Here he encountered Robert Stephenson, who was waiting at the one inn of the place until a ship was ready to set sail for England. Stephenson had finished his engagement with the Colombian Mining Company for which he had been working, and was eager to return home. When Trevithick entered the room in which he was sitting, Stephenson at once saw that he was an Englishman. He stood some six feet in height, and, though well proportioned when in ordinary health, he was now gaunt and hollow, the picture of privation and misery.
Stephenson made up to the stranger, and was not a little surprised to find that he was no other than the famous engineer, Trevithick, the builder of the first patent locomotive, and who, when he last heard of him, was accumulating so gigantic a fortune in Peru. Though now penniless, Trevithick was as full of speculation as ever, and related to Stephenson that he was on his way home for the purpose of organizing another gold-mining company, which should make the fortunes of all who took part in it. He was, however, in the mean time, unable to pay for his passage, and Stephenson lent him the requisite money for the purpose of reaching his home in Cornwall.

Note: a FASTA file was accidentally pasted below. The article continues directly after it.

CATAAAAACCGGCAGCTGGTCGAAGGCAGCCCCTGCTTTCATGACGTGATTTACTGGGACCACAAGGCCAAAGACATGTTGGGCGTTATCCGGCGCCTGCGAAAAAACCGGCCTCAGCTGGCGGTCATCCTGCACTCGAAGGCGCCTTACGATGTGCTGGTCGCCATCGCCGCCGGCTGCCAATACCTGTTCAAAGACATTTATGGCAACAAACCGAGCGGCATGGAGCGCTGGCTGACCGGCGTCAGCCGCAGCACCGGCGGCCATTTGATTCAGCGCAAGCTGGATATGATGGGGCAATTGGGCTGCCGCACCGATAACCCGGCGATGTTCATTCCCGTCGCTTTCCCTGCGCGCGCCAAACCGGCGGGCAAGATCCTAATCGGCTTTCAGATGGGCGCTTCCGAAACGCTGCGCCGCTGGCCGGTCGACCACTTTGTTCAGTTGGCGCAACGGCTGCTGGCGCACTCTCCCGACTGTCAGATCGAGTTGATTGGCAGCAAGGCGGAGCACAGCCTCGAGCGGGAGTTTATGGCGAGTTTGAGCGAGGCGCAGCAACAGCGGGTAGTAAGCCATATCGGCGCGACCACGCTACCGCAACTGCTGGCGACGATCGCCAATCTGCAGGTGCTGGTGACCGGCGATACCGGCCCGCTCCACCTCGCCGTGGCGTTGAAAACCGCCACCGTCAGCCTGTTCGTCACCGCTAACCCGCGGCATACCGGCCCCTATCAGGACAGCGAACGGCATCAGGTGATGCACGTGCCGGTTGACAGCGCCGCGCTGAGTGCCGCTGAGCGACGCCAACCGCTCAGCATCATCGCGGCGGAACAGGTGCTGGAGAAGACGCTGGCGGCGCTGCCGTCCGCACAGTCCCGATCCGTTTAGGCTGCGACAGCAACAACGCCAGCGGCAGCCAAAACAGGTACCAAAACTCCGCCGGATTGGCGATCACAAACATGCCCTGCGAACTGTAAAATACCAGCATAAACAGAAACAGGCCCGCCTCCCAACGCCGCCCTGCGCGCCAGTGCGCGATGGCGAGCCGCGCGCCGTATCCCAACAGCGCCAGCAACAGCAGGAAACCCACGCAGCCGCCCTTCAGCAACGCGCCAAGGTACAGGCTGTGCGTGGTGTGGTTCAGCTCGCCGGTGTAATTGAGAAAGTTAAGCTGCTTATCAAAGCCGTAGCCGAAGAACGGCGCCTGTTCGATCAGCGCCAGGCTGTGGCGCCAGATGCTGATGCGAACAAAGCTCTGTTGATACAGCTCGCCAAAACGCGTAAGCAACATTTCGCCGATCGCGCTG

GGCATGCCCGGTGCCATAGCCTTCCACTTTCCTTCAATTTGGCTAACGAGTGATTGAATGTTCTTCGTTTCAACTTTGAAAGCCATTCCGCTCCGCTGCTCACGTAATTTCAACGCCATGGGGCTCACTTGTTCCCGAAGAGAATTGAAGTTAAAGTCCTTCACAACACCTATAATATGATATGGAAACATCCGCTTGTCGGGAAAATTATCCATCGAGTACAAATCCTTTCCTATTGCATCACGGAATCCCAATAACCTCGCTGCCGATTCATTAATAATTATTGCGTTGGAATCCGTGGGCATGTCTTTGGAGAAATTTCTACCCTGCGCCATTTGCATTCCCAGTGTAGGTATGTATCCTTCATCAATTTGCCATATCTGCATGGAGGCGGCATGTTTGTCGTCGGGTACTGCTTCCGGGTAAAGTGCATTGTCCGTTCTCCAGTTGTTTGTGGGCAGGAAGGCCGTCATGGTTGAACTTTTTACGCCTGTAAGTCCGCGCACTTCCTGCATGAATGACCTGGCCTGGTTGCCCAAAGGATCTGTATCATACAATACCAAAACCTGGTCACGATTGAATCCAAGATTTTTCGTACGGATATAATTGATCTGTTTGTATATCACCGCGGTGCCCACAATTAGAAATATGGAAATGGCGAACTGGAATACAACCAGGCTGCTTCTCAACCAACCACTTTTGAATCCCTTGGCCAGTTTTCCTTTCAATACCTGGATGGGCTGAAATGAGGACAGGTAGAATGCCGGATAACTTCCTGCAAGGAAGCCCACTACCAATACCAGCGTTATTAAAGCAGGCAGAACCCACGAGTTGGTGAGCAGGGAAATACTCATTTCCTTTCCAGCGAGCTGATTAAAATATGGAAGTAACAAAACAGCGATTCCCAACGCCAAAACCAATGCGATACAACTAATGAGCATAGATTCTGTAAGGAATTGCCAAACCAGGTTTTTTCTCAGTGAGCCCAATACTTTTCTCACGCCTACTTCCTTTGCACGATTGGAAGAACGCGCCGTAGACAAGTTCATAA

As there was no vessel likely to sail for England for some time, Stephenson and Trevithick took the first ship bound for New York. After a stormy passage, full of adventure and peril, the vessel was driven on a lee-shore, and the passengers and crew barely escaped with their lives. On reaching New York, Trevithick immediately set sail for England, and he landed safe at Falmouth in October, 1827, bringing back with him a pair of silver spurs, the only remnant which he had preserved of those "torrents of silver" which his engines were to raise from the mines of Peru.
Immediately on his return home, Trevithick memorialized the government for some remuneration adequate to the great benefit which the country had derived from his invention of the high pressure steam-engine, and his introduction of the cylindrical boiler. The petition was prepared in December, 1827, and was cheerfully signed by the leading mine-owners and engineers in Cornwall; but there their efforts on his behalf ended.
He took out two more patents one in 1831, for a new method of heating apartments, and another in 1832, for improvements in the steam-engine, and the application of steam-power to navigation and locomotion; but neither of them seems to have proved of any service to him. His new improvement in the steam-engine was neither more nor less than the invention of an apparatus similar to that which has quite recently come into use for employing superheated steam as a means of working the engine more effectively and economically. The patent also included a method of propelling ships by ejecting water through a tube with great force and speed in a direction opposite to the course of the vessel, a method since reinvented in many forms, though not yet successfully introduced in practice.